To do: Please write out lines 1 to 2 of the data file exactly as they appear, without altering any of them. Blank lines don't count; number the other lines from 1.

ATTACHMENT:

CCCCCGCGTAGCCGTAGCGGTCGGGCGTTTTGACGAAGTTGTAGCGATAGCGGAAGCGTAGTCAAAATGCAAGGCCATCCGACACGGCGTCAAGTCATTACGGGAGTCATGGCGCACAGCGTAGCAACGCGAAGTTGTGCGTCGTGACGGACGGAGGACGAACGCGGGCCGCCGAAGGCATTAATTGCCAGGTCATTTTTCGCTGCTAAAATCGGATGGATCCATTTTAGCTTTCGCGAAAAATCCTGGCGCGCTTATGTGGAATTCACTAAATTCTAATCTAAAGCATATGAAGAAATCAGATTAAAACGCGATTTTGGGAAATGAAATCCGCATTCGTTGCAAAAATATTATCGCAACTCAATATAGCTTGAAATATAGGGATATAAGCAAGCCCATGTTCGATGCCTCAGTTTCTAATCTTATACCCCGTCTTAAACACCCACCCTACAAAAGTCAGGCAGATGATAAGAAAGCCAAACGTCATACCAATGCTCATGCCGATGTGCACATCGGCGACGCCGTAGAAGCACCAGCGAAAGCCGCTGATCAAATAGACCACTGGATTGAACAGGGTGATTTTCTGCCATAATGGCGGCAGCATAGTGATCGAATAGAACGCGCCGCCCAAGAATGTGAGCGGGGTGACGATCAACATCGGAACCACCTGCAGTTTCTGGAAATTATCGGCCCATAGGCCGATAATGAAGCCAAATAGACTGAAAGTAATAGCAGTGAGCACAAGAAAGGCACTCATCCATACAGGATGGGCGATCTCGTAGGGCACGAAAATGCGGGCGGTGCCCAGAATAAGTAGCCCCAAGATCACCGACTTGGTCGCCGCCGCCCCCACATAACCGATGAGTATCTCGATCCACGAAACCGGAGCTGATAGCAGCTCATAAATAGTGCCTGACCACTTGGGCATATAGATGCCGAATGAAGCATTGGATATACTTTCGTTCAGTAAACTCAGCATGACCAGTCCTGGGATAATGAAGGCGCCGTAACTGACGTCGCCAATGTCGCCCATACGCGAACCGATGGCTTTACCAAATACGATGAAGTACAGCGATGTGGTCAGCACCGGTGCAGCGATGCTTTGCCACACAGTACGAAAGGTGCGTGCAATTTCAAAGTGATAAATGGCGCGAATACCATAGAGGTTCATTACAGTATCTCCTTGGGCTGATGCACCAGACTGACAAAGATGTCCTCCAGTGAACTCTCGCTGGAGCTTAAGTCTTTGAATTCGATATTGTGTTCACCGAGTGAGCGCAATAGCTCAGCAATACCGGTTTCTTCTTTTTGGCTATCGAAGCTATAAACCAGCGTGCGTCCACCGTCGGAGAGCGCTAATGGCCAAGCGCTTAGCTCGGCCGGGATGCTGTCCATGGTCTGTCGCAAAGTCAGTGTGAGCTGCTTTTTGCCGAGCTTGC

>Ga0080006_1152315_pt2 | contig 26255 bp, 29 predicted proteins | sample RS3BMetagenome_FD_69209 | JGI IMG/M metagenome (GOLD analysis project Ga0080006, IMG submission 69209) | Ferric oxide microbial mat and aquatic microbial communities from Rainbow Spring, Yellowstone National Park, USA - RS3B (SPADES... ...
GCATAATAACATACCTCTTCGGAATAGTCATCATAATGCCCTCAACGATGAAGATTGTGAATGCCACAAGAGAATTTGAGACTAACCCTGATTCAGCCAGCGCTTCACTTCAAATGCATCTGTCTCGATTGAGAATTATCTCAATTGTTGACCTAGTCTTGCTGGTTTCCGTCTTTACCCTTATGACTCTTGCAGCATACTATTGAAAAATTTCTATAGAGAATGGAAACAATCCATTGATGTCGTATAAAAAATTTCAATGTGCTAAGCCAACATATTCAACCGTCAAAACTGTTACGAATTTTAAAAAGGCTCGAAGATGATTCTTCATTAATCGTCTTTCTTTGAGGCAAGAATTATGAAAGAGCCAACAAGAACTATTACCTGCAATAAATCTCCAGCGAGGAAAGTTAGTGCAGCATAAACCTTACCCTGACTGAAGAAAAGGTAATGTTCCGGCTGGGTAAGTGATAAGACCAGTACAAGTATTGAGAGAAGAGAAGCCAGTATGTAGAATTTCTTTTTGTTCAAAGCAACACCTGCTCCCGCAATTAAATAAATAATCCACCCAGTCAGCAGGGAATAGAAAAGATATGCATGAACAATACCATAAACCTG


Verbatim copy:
CCCCCGCGTAGCCGTAGCGGTCGGGCGTTTTGACGAAGTTGTAGCGATAGCGGAAGCGTAGTCAAAATGCAAGGCCATCCGACACGGCGTCAAGTCATTACGGGAGTCATGGCGCACAGCGTAGCAACGCGAAGTTGTGCGTCGTGACGGACGGAGGACGAACGCGGGCCGCCGAAGGCATTAATTGCCAGGTCATTTTTCGCTGCTAAAATCGGATGGATCCATTTTAGCTTTCGCGAAAAATCCTGGCGCGCTTATGTGGAATTCACTAAATTCTAATCTAAAGCATATGAAGAAATCAGATTAAAACGCGATTTTGGGAAATGAAATCCGCATTCGTTGCAAAAATATTATCGCAACTCAATATAGCTTGAAATATAGGGATATAAGCAAGCCCATGTTCGATGCCTCAGTTTCTAATCTTATACCCCGTCTTAAACACCCACCCTACAAAAGTCAGGCAGATGATAAGAAAGCCAAACGTCATACCAATGCTCATGCCGATGTGCACATCGGCGACGCCGTAGAAGCACCAGCGAAAGCCGCTGATCAAATAGACCACTGGATTGAACAGGGTGATTTTCTGCCATAATGGCGGCAGCATAGTGATCGAATAGAACGCGCCGCCCAAGAATGTGAGCGGGGTGACGATCAACATCGGAACCACCTGCAGTTTCTGGAAATTATCGGCCCATAGGCCGATAATGAAGCCAAATAGACTGAAAGTAATAGCAGTGAGCACAAGAAAGGCACTCATCCATACAGGATGGGCGATCTCGTAGGGCACGAAAATGCGGGCGGTGCCCAGAATAAGTAGCCCCAAGATCACCGACTTGGTCGCCGCCGCCCCCACATAACCGATGAGTATCTCGATCCACGAAACCGGAGCTGATAGCAGCTCATAAATAGTGCCTGACCACTTGGGCATATAGATGCCGAATGAAGCATTGGATATACTTTCGTTCAGTAAACTCAGCATGACCAGTCCTGGGATAATGAAGGCGCCGTAACTGACGTCGCCAATGTCGCCCATACGCGAACCGATGGCTTTACCAAATACGATGAAGTACAGCGATGTGGTCAGCACCGGTGCAGCGATGCTTTGCCACACAGTACGAAAGGTGCGTGCAATTTCAAAGTGATAAATGGCGCGAATACCATAGAGGTTCATTACAGTATCTCCTTGGGCTGATGCACCAGACTGACAAAGATGTCCTCCAGTGAACTCTCGCTGGAGCTTAAGTCTTTGAATTCGATATTGTGTTCACCGAGTGAGCGCAATAGCTCAGCAATACCGGTTTCTTCTTTTTGGCTATCGAAGCTATAAACCAGCGTGCGTCCACCGTCGGAGAGCGCTAATGGCCAAGCGCTTAGCTCGGCCGGGATGCTGTCCATGGTCTGTCGCAAAGTCAGTGTGAGCTGCTTTTTGCCGAGCTTGC

>Ga0080006_1152315_pt2 | contig 26255 bp, 29 predicted proteins | sample RS3BMetagenome_FD_69209 | JGI IMG/M metagenome (GOLD analysis project Ga0080006, IMG submission 69209) | Ferric oxide microbial mat and aquatic microbial communities from Rainbow Spring, Yellowstone National Park, USA - RS3B (SPADES... ...